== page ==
At least eight arrests have been made in connection with the kidnapping of an American tourist and her safari guide in Uganda’s most popular national park, ABC News has learned.
Uganda Police Force spokesperson Fred Enanga announced at a press conference Tuesday that “some arrests of suspects” were made in Kanungu district, which encompasses the southwestern section of the sprawling Queen Elizabeth National Park where U.S. citizen Kimberly Sue Endicott and Congolese national Jean-Paul Mirenge Remezo were abducted at gunpoint while on a safari.
A senior commander of the Uganda Police Force told ABC News eight people were arrested in Kanungu district on Monday and authorities are searching for more suspects in the area and nearby districts, as well as on the other side of the country’s western border, into the neighboring Democratic Republic of the Congo.
“We have an intelligence-led operation, which was calculated and tactical in the early stages, and is now progressing unhindered, with raids and extensive searches,” Enanga told reporters at Tuesday’s press conference.
Meanwhile, the Uganda Tourism Board assured the public that all of the country’s national parks remain open and safe for visitors.
“Through the Uganda Wildlife Authority and security agencies, new measures as well as strict guidelines to avoid similar incidents have been put in place,” Uganda Tourism Board CEO Lilly Ajarova said in a statement Tuesday. “Security has been tightened in all national parks for tourists’ safety. Tourists are encouraged to continue visiting the parks and to enjoy Uganda’s wildlife abundance.”
Remezo, a senior guide for safari tour operator Wild Frontiers Uganda, was leading Endicott and a Canadian couple on an evening game drive in the park’s southern Ishasha section on April 2 when they were allegedly ambushed by four gunmen in military uniforms. The gunmen apparently held the group at gunpoint before snatching the keys to their safari vehicle and fleeing with Remezo and Endicott, according to police.
The Canadian tourists, identified by Wild Frontiers Uganda as Martin and Barbel Jurrius, were left behind and contacted the camp manager, who brought them back safely to the wilderness compound, police said.
The kidnappers used one of the victim’s mobile phones to demand a $500,000 ransom, which police said they believe was the motive behind the abduction.
After a days-long search operation by Ugandan police, armed forces and wildlife authorities, Endicott and Remezo were “rescued” unharmed from the neighboring Democratic Republic of the Congo and brought back to Uganda on Sunday evening.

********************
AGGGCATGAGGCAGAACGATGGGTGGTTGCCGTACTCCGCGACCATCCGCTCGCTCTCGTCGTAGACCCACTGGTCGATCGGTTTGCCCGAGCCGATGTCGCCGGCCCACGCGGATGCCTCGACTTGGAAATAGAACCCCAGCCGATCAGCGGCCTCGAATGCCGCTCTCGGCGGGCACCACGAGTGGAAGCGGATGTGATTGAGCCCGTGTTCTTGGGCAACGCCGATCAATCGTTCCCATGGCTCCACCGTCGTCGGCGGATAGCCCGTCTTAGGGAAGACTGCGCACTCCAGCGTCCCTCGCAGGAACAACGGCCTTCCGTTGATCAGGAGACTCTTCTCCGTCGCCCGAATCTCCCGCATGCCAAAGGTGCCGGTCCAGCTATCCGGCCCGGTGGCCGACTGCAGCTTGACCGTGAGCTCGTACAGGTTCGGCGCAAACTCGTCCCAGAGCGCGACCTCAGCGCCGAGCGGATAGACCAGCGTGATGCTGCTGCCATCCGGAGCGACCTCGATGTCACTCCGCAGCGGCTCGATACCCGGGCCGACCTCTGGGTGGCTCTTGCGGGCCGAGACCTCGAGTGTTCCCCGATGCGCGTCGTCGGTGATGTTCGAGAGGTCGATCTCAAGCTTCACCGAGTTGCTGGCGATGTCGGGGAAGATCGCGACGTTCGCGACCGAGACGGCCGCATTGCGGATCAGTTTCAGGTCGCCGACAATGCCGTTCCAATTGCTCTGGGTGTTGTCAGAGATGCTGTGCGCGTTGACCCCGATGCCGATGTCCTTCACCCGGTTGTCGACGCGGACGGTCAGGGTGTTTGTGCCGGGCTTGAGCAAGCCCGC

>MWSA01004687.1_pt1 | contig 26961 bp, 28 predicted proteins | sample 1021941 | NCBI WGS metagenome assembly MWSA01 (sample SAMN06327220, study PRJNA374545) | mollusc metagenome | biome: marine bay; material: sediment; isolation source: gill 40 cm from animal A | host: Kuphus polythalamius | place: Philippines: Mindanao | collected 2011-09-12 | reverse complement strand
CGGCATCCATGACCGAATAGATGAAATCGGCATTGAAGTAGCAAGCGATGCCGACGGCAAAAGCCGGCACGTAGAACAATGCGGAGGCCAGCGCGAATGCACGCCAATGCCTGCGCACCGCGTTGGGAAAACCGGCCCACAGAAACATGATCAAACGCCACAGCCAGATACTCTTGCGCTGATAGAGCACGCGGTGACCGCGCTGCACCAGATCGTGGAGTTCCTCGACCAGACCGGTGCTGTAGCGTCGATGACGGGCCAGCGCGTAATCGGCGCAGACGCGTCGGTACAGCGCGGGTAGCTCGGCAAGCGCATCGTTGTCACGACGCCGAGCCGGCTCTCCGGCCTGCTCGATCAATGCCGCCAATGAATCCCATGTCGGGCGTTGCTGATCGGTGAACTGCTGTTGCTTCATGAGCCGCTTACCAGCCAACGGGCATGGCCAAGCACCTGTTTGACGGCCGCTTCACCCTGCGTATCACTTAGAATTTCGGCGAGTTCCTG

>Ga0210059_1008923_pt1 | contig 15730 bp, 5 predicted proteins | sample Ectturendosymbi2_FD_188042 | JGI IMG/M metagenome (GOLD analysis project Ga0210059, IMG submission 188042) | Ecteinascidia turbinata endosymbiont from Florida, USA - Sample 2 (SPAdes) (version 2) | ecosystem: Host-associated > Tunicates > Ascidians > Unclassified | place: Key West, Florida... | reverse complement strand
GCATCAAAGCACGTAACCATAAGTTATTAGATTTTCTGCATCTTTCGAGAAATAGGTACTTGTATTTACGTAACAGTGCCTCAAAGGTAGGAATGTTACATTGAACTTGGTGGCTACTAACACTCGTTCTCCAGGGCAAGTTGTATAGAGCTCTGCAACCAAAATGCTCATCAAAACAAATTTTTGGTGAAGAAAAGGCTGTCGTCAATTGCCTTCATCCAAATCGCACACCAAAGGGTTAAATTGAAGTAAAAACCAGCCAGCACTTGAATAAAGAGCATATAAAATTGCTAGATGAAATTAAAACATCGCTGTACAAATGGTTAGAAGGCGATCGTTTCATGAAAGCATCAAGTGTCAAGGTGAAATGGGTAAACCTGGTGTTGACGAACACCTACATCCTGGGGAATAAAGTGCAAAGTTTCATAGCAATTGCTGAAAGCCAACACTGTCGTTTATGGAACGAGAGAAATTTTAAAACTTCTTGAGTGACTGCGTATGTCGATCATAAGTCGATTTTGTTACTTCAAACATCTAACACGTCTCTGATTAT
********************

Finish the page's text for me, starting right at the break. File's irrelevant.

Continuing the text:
But their captors “escaped,” and the operation to track them down continues, according to Ugandan government spokesperson Ofwono Opondo.
Ugandan police said they are working in close coordination with their Congolese counterparts.
Endicott and Remezo were freed in a “negotiated handover, conducted between the Ugandan and U.S. authorities,” according to a press statement from Wild Frontiers Uganda, which has been operating safaris in the East African nation since 1996.
“We have provided as much assistance as possible to the authorities and will now continue to provide support to both Kimberly and our guide Jean-Paul as they work toward returning to their homes and families,” the company said in the Monday statement. “We also are working with the investigating authorities to ascertain precisely what happened and how this can be prevented in the future.”
Uganda Police Force spokesperson Fred Enanga said at a Monday press conference that he did not believe a ransom was paid. However, a Wild Frontiers Uganda spokesperson told ABC News a ransom was paid. It was unclear who paid or how much was given.
Endicott was seen Monday morning being transported by helicopter to Uganda’s capital, Kampala, where police said she was handed over to the U.S. ambassador at the American embassy. It was unclear exactly when Endicott would return home to Southern California.
A spokesperson for the U.S. Department of State told ABC News on Sunday, “We are aware of reports that a U.S. citizen hostage was recovered on April 7 by Ugandan security officials. Privacy considerations prevent us from commenting further at this time.”
ABC News’ Nicky de Blois, Moses Bwayo, Conor Finnegan, Josh Margolin, James Meek and Sohel Uddin contributed to this report.